Singularity Summit 2007: The Pell iCan brief

Singularity Summit 2007: The Pell iCan brief

Summary: Guest post: This weekend I am at the Singularity Summit 2007 in San Francisco at the Palace of Fine Arts. About 800 people showed up to hear about the issues related to a future in which humans won't be the driving force in delivering scientific and technological innovations, eclipsed cognitively by "posthumans" or machine intelligences.

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TOPICS: Emerging Tech
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Guest post: This weekend I am at the Singularity Summit 2007 in San Francisco at the Palace of Fine Arts. About 800 people showed up to hear about the issues related to a future in which humans won't be the driving force in delivering scientific and technological innovations, eclipsed cognitively by "posthumans" or machine intelligences. I talked to four of the speakers prior to the event--the podcasts are here.

I am joined by Chris Matyszczyk, who will be offering his views of the Summit. Chris has spent most of his career as an award- winning creative director in the advertising industry. He is perhaps most well known for his advertising campaign against domestic violence in Poland, which had a major impact on cultural behavior. He has also been a journalist, covering the Olympics, SuperBowl and other sporting events. He brings a refreshingly, non-techie, and humorous, perspective to the Singularity Summit. Check out his "Pond Culture" blog.

Barney Pell has no time for village idiots. He is the first speaker wearing a suit and tie. What keeps him awake at night (and, perhaps, who knows, in bars) is what jobs robots can take from high school graduates.

A robot or Kevin Garnett? A robot or that nice girl from Disney’s high school musical who unfortunately discovered naked pictures of herself had made the web this week?

Should we copy human brains? Or should we copy Deep Blue, the computer that beat grandmaster Gary Kasparov so badly that he decided to turn to politics?

Deep Blue didn’t copy a human brain at all. It just had all the possible permutations down better than Gary’s slimy, wet, gray stuff.

It’s hard to copy a human brain. Perhaps our best hope is to create a machine so clever that we leave it to work out what makes the human brain tick, tock and, in Los Angeles, tuck.

It’s a little like creating a shrink who is actually smart, useful and doesn’t make its money off Blue Cross/Blue Shield.

“We have no proof that any of these approaches will actually work.”

Yes, he really said that. So essentially the world, the business, of artificial

general intelligence is one big Vegas race and sports book. There are companies gambling on ideas. And the odds makers aren’t sure who the favorites are, and not much money is being bet. (In business, always back the man in the suit and tie. Unless Mark Cuban is in the room.)

The thought that no one really knows that what they are doing will work almost seems like a dramatic precursor to Mr. Pell’s core excitement.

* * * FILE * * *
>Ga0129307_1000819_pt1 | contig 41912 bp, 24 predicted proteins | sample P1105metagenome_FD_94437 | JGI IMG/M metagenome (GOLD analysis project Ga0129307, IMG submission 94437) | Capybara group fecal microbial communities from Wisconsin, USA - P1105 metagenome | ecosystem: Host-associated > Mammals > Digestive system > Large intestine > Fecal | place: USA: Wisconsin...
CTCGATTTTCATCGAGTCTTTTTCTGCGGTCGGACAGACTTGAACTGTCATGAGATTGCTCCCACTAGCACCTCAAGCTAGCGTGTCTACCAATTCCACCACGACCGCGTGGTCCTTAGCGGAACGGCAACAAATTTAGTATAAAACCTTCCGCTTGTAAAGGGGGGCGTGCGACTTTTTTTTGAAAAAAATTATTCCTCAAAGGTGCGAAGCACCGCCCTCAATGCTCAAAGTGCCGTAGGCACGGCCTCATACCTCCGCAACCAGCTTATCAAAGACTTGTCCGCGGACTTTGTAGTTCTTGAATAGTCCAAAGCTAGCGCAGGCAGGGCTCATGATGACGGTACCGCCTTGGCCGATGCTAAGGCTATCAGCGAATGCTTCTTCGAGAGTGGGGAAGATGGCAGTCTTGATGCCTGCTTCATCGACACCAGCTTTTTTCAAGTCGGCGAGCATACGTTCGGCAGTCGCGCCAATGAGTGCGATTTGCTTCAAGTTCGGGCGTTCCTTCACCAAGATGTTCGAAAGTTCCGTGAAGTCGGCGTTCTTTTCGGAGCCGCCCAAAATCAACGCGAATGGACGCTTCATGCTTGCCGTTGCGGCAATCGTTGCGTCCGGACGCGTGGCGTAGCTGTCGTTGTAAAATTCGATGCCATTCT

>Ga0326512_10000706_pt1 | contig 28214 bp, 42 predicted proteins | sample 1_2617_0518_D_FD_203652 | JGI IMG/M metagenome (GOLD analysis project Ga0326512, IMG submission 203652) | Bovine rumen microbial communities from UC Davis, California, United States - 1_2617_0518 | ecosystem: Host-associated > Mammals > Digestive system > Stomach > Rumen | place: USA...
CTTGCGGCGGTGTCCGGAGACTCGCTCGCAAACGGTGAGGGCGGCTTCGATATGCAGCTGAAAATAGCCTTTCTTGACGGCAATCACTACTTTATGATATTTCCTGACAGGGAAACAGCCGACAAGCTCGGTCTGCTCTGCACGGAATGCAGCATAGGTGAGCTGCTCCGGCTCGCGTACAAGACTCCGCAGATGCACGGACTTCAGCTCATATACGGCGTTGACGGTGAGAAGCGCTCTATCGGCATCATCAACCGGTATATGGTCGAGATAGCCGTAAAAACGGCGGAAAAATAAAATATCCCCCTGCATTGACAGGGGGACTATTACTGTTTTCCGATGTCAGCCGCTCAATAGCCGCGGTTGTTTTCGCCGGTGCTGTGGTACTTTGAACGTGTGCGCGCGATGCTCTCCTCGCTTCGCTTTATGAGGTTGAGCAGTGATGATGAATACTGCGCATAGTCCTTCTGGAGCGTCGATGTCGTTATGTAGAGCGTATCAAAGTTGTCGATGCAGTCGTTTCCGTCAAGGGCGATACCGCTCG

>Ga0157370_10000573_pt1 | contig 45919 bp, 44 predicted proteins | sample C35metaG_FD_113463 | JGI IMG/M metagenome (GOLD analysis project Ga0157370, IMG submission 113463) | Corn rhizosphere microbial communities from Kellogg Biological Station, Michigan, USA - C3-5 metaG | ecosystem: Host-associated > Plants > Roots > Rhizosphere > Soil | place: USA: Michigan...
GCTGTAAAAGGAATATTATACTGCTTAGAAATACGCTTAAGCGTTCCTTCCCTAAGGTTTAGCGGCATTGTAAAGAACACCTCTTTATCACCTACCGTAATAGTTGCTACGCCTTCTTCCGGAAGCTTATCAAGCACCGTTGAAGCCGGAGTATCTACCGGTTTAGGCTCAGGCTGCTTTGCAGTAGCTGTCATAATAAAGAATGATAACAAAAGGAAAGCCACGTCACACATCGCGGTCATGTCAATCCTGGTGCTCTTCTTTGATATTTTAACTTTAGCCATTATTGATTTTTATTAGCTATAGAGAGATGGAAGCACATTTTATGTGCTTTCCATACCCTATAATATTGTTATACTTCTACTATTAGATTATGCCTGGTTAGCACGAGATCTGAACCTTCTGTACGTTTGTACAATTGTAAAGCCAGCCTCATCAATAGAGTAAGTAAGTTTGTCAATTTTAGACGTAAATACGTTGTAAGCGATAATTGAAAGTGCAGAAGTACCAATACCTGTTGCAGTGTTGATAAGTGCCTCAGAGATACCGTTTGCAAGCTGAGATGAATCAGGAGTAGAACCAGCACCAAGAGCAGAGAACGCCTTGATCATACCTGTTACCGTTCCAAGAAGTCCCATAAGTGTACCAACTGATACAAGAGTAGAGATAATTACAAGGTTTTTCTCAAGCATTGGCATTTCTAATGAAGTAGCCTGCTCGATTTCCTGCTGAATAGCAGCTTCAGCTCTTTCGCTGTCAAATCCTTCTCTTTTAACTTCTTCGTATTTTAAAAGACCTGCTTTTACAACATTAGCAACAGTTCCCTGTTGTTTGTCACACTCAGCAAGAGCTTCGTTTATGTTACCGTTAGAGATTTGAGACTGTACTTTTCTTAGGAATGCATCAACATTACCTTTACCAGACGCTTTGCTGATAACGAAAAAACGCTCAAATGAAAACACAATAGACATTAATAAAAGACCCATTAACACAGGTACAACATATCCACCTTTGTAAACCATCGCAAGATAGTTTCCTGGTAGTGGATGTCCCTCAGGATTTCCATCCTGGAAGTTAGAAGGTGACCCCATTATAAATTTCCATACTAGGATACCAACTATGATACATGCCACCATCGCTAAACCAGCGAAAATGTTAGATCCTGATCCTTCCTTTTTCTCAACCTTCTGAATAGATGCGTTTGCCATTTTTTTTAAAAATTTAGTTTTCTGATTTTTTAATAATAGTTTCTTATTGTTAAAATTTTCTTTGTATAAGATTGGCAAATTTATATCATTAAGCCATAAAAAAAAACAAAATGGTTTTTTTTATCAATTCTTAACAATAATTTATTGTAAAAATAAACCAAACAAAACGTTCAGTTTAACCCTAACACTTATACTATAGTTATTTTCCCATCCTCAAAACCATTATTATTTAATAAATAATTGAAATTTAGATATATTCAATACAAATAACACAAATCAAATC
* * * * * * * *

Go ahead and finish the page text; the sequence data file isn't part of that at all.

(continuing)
We are about to encounter one huge revolution. Linguistically capable systems. It is already with us, he reveals. The roots have taken hold and are successful.

And this is where, I am afraid, the fillings that I had put in 30 years ago begin to judder in my jaw like a blade of Wimbledon grass at the sight of an onrushing Serena Williams.

What Mr. Pell is so giddy about, and we in regular humanity would like nuclear armaments to bury, are those soulless electronic voices that try to prevent us from canceling our credit cards, paying our cellphone bills, and getting on with something that resembles living, breathing and smiling.

“Oh! You would like to talk to a representative? I can do that for you. The average wait time is two days, fourteen hours, three minutes and forty-three seconds.”

If that is the future, please, please, Mr. Pell, take us back in time. Or find someone to create machines that have genuine sympathy for a customer, as opposed to computer-generated twaddle designed to make you rage against the machine.

And then comes the kicker. The point after. The human mind, says Mr. Pell, is essentially linear.

He says this as if it is the most obvious thing in the world. I reflect on this as I wonder, in a very linear manner, whether I am ever going to get any lunch. (Oh, no food or drink allowed in the Palace of Fine Arts. Except bottled water. There’s linear thinking, if ever I saw it.)

Here’s where I get to. Has Barney rumbled, inadvertently, the real problem that all AI pioneers embody? Could it possibly be the case that folks who spend their lives studying mathematics, physics, engineering are so used to thinking in a linear manner that they make the natural assumption that everyone is just like them? Which produces these mechanical women on the phone who can cause real humans to slip into an institutionalizable state.

Why do these mechanical corporate guardians never express any humor? “Oh, sorry about this. But you know how it is. We had layoffs last week to satisfy third quarter forecasts. And, well, you know, people are pretty pissed off around here. So we’re all taking longer lunches. Your wait will therefore be two days, fourteen hours and three minutes and forty-three seconds.”

Why have we never heard this? Because no creator of these systems has ever thought of it. Maybe they should. They could put some high school graduates on the case.

Topic: Emerging Tech

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